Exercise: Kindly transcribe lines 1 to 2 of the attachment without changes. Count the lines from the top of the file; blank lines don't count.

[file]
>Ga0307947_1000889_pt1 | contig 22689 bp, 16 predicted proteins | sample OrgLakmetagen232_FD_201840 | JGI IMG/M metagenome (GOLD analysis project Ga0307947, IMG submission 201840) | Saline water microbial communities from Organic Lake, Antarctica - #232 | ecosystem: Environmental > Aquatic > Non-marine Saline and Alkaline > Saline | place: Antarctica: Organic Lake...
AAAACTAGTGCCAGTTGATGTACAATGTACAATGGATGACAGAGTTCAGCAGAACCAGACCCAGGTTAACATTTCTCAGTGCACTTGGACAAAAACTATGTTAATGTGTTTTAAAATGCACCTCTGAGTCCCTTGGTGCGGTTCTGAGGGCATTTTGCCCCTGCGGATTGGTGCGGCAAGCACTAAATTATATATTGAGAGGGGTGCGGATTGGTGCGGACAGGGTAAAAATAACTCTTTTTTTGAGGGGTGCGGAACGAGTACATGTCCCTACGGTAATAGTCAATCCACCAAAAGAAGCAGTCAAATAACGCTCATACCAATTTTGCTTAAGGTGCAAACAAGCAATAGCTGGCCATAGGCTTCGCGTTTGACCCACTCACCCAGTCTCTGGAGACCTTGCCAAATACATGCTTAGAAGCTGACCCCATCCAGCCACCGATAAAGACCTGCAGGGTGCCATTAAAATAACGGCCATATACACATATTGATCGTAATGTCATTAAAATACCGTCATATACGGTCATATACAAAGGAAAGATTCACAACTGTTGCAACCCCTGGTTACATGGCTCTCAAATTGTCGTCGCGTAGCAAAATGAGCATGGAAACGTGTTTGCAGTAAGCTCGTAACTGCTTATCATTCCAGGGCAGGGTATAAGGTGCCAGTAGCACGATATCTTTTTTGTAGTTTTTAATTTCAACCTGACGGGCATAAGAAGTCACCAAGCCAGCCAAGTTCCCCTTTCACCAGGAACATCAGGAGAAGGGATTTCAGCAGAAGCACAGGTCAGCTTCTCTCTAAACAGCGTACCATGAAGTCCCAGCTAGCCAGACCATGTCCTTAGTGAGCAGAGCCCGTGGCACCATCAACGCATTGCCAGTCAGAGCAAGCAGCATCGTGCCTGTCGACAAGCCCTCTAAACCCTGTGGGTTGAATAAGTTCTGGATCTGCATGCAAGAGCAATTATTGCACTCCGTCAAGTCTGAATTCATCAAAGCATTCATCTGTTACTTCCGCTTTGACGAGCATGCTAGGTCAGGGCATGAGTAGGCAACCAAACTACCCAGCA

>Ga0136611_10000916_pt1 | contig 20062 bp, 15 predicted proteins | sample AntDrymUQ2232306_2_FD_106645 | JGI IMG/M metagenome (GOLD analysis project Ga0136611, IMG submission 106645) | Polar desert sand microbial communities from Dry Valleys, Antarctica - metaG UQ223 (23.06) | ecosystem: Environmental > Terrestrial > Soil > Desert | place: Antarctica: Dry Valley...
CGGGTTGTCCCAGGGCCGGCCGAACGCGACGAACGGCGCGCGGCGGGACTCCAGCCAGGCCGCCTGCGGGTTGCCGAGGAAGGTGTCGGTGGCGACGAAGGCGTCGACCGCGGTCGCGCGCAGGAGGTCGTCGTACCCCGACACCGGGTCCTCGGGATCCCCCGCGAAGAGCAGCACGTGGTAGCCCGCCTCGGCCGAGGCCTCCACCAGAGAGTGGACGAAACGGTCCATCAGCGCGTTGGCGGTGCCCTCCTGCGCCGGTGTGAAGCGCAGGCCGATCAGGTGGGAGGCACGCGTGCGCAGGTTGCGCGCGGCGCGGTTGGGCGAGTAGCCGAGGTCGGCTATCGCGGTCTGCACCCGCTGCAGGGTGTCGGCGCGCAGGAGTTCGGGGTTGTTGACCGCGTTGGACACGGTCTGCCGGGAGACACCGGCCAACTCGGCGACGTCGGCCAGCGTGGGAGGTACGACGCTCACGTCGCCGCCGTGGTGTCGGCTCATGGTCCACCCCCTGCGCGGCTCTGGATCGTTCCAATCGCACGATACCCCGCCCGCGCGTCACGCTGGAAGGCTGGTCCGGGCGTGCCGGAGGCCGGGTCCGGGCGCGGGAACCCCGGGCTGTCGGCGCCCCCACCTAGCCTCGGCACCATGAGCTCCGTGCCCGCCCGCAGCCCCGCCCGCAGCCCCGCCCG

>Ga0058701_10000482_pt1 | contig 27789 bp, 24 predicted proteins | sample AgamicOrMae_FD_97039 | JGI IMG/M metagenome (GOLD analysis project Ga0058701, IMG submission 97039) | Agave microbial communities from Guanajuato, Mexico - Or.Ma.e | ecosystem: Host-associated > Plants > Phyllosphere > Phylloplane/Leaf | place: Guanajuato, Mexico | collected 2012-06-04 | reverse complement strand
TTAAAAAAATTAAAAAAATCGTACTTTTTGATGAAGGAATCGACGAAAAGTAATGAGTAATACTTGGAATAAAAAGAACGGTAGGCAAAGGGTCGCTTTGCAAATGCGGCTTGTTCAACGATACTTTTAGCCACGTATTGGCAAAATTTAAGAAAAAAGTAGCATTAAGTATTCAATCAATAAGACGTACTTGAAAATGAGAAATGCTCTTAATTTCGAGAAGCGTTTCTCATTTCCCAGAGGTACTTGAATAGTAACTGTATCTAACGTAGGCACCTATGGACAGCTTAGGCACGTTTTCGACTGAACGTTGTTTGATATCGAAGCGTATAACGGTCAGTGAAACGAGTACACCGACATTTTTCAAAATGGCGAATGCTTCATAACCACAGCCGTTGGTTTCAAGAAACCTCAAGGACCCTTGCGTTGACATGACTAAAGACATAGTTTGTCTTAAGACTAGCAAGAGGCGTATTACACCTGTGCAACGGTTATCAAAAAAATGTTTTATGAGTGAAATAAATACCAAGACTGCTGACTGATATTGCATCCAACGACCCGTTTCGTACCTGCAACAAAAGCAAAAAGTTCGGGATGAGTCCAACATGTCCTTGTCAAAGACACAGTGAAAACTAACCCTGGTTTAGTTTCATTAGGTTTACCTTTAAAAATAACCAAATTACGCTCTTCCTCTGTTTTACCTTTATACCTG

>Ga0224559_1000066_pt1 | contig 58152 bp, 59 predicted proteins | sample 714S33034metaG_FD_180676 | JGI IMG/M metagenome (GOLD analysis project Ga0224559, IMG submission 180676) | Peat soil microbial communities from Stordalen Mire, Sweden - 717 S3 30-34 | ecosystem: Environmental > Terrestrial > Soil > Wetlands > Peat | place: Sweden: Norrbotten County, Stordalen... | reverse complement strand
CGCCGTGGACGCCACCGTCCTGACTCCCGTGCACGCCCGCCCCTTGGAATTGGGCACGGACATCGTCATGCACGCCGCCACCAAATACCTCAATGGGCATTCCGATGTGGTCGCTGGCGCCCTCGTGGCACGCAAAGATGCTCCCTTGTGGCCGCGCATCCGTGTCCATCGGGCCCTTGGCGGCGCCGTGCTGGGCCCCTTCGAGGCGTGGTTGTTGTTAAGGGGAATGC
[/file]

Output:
>Ga0307947_1000889_pt1 | contig 22689 bp, 16 predicted proteins | sample OrgLakmetagen232_FD_201840 | JGI IMG/M metagenome (GOLD analysis project Ga0307947, IMG submission 201840) | Saline water microbial communities from Organic Lake, Antarctica - #232 | ecosystem: Environmental > Aquatic > Non-marine Saline and Alkaline > Saline | place: Antarctica: Organic Lake...
AAAACTAGTGCCAGTTGATGTACAATGTACAATGGATGACAGAGTTCAGCAGAACCAGACCCAGGTTAACATTTCTCAGTGCACTTGGACAAAAACTATGTTAATGTGTTTTAAAATGCACCTCTGAGTCCCTTGGTGCGGTTCTGAGGGCATTTTGCCCCTGCGGATTGGTGCGGCAAGCACTAAATTATATATTGAGAGGGGTGCGGATTGGTGCGGACAGGGTAAAAATAACTCTTTTTTTGAGGGGTGCGGAACGAGTACATGTCCCTACGGTAATAGTCAATCCACCAAAAGAAGCAGTCAAATAACGCTCATACCAATTTTGCTTAAGGTGCAAACAAGCAATAGCTGGCCATAGGCTTCGCGTTTGACCCACTCACCCAGTCTCTGGAGACCTTGCCAAATACATGCTTAGAAGCTGACCCCATCCAGCCACCGATAAAGACCTGCAGGGTGCCATTAAAATAACGGCCATATACACATATTGATCGTAATGTCATTAAAATACCGTCATATACGGTCATATACAAAGGAAAGATTCACAACTGTTGCAACCCCTGGTTACATGGCTCTCAAATTGTCGTCGCGTAGCAAAATGAGCATGGAAACGTGTTTGCAGTAAGCTCGTAACTGCTTATCATTCCAGGGCAGGGTATAAGGTGCCAGTAGCACGATATCTTTTTTGTAGTTTTTAATTTCAACCTGACGGGCATAAGAAGTCACCAAGCCAGCCAAGTTCCCCTTTCACCAGGAACATCAGGAGAAGGGATTTCAGCAGAAGCACAGGTCAGCTTCTCTCTAAACAGCGTACCATGAAGTCCCAGCTAGCCAGACCATGTCCTTAGTGAGCAGAGCCCGTGGCACCATCAACGCATTGCCAGTCAGAGCAAGCAGCATCGTGCCTGTCGACAAGCCCTCTAAACCCTGTGGGTTGAATAAGTTCTGGATCTGCATGCAAGAGCAATTATTGCACTCCGTCAAGTCTGAATTCATCAAAGCATTCATCTGTTACTTCCGCTTTGACGAGCATGCTAGGTCAGGGCATGAGTAGGCAACCAAACTACCCAGCA